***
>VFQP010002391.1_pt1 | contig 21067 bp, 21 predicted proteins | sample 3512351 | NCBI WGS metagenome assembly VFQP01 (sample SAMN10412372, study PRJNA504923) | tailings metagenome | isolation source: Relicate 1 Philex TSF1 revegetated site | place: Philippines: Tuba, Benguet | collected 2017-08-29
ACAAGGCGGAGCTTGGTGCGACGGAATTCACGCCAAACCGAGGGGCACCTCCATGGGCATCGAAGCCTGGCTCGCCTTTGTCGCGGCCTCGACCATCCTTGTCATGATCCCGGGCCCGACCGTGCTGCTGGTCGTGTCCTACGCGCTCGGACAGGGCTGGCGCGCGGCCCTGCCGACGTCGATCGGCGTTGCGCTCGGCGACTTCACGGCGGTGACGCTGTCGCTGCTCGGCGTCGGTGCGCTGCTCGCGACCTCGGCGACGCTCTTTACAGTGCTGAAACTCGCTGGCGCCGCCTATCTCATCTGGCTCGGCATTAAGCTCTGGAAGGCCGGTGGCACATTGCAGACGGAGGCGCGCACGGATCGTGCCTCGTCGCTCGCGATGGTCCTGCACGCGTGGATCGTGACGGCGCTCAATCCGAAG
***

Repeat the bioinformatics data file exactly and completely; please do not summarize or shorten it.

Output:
>VFQP010002391.1_pt1 | contig 21067 bp, 21 predicted proteins | sample 3512351 | NCBI WGS metagenome assembly VFQP01 (sample SAMN10412372, study PRJNA504923) | tailings metagenome | isolation source: Relicate 1 Philex TSF1 revegetated site | place: Philippines: Tuba, Benguet | collected 2017-08-29
ACAAGGCGGAGCTTGGTGCGACGGAATTCACGCCAAACCGAGGGGCACCTCCATGGGCATCGAAGCCTGGCTCGCCTTTGTCGCGGCCTCGACCATCCTTGTCATGATCCCGGGCCCGACCGTGCTGCTGGTCGTGTCCTACGCGCTCGGACAGGGCTGGCGCGCGGCCCTGCCGACGTCGATCGGCGTTGCGCTCGGCGACTTCACGGCGGTGACGCTGTCGCTGCTCGGCGTCGGTGCGCTGCTCGCGACCTCGGCGACGCTCTTTACAGTGCTGAAACTCGCTGGCGCCGCCTATCTCATCTGGCTCGGCATTAAGCTCTGGAAGGCCGGTGGCACATTGCAGACGGAGGCGCGCACGGATCGTGCCTCGTCGCTCGCGATGGTCCTGCACGCGTGGATCGTGACGGCGCTCAATCCGAAG